A racism inquiry was under way last night after a firm advertised a £38,000-a-year job for someone ‘preferably of Indian origin’.
The advert was placed on a popular recruitment website on behalf of a computer company based in Britain and India.
It stated: ‘Minimum six years of experience in IT . . . The person should be a UK citizen with security clearance from the UK Government. Preferably of Indian origin.’
The advert was removed last night from the website as the Equality and Human Rights Commission launched an investigation.
The wording was condemned by Conservative Monmouth MP David Davies.
He said: ‘It is quite clearly racist. I call on the EHRC to show resolute action in dealing with cases of anti-British discrimination.’
The advert, for the Bristol-based post at technology company Torry Harris, was spotted by IT consultant Vince Silva of Chepstow, Gwent.
He said: ‘I have never seen a recruitment advert like this before, and think it is appalling job applicants could be discriminated against in this way.
‘It raises a wider question about the way in which some big companies in Britain are bringing in IT workers from abroad instead of recruiting them here.’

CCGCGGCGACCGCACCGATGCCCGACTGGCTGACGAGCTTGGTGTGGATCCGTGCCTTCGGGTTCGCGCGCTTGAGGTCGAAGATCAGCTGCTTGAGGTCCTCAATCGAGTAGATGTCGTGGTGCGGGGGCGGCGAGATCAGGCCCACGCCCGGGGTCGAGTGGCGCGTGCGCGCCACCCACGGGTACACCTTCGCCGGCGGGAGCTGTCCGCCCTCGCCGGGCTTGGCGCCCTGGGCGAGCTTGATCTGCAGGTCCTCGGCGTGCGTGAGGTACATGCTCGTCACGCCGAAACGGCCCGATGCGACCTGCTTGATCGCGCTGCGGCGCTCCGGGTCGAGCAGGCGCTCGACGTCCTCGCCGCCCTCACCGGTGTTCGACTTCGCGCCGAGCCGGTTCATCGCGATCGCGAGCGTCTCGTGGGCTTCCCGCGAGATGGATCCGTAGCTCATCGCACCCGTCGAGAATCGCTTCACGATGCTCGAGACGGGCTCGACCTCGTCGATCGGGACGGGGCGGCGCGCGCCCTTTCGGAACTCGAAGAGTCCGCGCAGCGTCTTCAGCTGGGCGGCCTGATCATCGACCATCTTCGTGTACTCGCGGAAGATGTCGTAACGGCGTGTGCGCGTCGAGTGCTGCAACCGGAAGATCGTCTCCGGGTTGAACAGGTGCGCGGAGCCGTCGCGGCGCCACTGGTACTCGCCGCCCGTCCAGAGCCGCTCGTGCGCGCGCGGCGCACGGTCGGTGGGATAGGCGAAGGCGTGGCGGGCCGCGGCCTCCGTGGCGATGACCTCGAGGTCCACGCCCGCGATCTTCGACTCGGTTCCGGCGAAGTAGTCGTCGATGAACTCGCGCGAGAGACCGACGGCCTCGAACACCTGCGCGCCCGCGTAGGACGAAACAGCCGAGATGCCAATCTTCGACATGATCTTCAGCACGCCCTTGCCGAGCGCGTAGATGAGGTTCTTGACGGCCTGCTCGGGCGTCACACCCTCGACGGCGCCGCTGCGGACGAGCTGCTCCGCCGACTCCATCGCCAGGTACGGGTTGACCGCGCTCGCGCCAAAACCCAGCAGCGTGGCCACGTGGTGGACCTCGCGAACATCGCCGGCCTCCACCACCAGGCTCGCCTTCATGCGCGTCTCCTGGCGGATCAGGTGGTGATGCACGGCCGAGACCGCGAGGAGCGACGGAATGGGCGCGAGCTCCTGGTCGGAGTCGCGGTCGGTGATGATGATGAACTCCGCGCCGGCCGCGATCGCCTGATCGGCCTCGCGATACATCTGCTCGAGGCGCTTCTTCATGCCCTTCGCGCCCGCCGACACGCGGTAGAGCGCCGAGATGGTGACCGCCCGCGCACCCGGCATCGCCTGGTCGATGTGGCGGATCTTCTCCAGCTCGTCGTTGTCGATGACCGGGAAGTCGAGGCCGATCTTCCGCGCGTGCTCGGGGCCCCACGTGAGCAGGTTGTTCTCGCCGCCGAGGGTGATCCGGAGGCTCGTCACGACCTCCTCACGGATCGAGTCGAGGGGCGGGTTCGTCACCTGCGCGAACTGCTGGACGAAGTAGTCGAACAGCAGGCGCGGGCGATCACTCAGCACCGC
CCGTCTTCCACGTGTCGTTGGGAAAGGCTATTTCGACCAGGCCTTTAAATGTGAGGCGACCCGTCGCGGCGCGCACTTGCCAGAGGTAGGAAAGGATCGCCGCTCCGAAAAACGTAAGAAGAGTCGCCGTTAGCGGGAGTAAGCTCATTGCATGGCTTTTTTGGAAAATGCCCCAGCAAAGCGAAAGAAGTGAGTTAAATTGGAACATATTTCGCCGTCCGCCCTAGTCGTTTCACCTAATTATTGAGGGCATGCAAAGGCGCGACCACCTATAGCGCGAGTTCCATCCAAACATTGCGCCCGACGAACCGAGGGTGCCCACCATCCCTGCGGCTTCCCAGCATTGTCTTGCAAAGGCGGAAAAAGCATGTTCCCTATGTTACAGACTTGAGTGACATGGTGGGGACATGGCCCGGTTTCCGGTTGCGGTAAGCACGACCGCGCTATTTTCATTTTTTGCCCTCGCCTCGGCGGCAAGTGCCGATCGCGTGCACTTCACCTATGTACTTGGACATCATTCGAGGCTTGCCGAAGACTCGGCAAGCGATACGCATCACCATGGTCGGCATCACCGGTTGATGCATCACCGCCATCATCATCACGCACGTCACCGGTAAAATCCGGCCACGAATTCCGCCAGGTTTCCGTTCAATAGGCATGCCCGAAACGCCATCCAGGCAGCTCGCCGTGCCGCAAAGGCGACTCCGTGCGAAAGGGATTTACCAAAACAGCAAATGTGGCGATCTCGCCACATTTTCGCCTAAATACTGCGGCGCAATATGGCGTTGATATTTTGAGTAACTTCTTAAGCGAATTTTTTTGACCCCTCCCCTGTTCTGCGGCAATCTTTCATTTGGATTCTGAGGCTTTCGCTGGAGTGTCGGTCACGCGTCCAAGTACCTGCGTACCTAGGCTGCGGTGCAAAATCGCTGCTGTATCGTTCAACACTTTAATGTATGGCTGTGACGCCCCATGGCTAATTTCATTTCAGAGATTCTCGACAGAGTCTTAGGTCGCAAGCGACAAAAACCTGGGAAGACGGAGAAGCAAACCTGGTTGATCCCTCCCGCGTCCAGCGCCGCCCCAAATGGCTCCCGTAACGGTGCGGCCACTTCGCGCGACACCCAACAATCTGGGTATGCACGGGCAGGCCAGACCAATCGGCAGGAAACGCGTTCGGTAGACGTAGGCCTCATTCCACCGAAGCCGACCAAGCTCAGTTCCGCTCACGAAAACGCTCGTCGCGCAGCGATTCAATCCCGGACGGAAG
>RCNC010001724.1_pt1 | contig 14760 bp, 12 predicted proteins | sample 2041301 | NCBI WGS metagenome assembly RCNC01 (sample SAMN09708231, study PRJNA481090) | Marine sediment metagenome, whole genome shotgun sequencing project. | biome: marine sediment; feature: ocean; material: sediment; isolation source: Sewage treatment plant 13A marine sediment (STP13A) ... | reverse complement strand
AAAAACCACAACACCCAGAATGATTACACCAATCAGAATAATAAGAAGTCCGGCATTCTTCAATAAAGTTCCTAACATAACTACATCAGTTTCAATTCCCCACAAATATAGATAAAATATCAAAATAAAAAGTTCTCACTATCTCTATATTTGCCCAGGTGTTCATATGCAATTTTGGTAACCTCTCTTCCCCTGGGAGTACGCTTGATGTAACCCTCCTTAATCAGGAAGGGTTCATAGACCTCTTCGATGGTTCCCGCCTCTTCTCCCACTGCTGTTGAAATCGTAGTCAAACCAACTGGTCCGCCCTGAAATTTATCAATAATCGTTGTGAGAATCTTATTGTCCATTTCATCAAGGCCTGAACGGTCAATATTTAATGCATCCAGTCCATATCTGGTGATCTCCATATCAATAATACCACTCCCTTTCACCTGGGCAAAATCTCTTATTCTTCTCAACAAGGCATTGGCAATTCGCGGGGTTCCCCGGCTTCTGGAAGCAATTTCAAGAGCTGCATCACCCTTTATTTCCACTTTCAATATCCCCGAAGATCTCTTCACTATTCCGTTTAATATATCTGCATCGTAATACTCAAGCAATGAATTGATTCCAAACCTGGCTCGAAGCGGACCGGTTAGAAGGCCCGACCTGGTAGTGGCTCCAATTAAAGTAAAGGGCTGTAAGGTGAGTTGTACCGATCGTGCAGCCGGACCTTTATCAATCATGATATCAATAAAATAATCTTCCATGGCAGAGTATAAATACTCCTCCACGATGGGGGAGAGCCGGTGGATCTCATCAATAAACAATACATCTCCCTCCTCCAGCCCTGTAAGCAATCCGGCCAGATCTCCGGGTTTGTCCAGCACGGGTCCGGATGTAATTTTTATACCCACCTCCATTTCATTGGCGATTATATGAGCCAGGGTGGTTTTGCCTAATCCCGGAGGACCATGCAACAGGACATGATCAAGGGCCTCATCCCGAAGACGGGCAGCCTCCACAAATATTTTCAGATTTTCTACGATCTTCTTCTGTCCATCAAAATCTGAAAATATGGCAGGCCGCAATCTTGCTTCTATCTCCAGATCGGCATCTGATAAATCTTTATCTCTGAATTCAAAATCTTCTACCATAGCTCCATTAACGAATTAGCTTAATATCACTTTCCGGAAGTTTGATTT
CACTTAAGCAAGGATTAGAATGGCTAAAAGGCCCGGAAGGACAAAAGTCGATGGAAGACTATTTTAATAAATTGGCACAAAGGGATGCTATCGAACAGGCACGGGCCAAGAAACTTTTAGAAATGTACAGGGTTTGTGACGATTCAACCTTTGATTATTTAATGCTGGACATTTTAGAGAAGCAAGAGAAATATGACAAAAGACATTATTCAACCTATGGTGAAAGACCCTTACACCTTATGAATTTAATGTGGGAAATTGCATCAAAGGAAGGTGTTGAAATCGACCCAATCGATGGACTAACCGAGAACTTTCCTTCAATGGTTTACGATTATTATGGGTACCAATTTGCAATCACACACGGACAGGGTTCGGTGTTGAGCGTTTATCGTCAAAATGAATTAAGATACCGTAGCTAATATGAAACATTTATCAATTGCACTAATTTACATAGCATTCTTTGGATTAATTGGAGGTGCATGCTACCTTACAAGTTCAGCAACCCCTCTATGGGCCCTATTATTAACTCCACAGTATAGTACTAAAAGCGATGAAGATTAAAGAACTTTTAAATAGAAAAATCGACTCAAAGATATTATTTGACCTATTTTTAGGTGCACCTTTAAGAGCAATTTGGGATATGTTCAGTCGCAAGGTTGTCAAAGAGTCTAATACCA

Recruitment agency McGregor-Boyall Associates said the advert had been placed in error.
Spokesman Farhaan Majid said: ‘This is a mistake. I put the advert through like this when I shouldn’t have done.’
He added: ‘Some companies prefer to employ people of Indian origin because they are immediately available and don’t mind moving.
‘Often people in Britain . . . have mortgages and don’t want to move.’
The recruitment firm’s managing director Laurie Boyall said: ‘It should not have been put up, and was cut and pasted from material sent to us by a client in India.’
Jobsite.co.uk said advert content was the responsibility of advertisers and it did not check listings before they were placed on the site.
Torry Harris declined to comment, but the EHRC said: ‘It is unlawful to discriminate against a job applicant on the basis of their nationality . . . We will be looking into the matter.’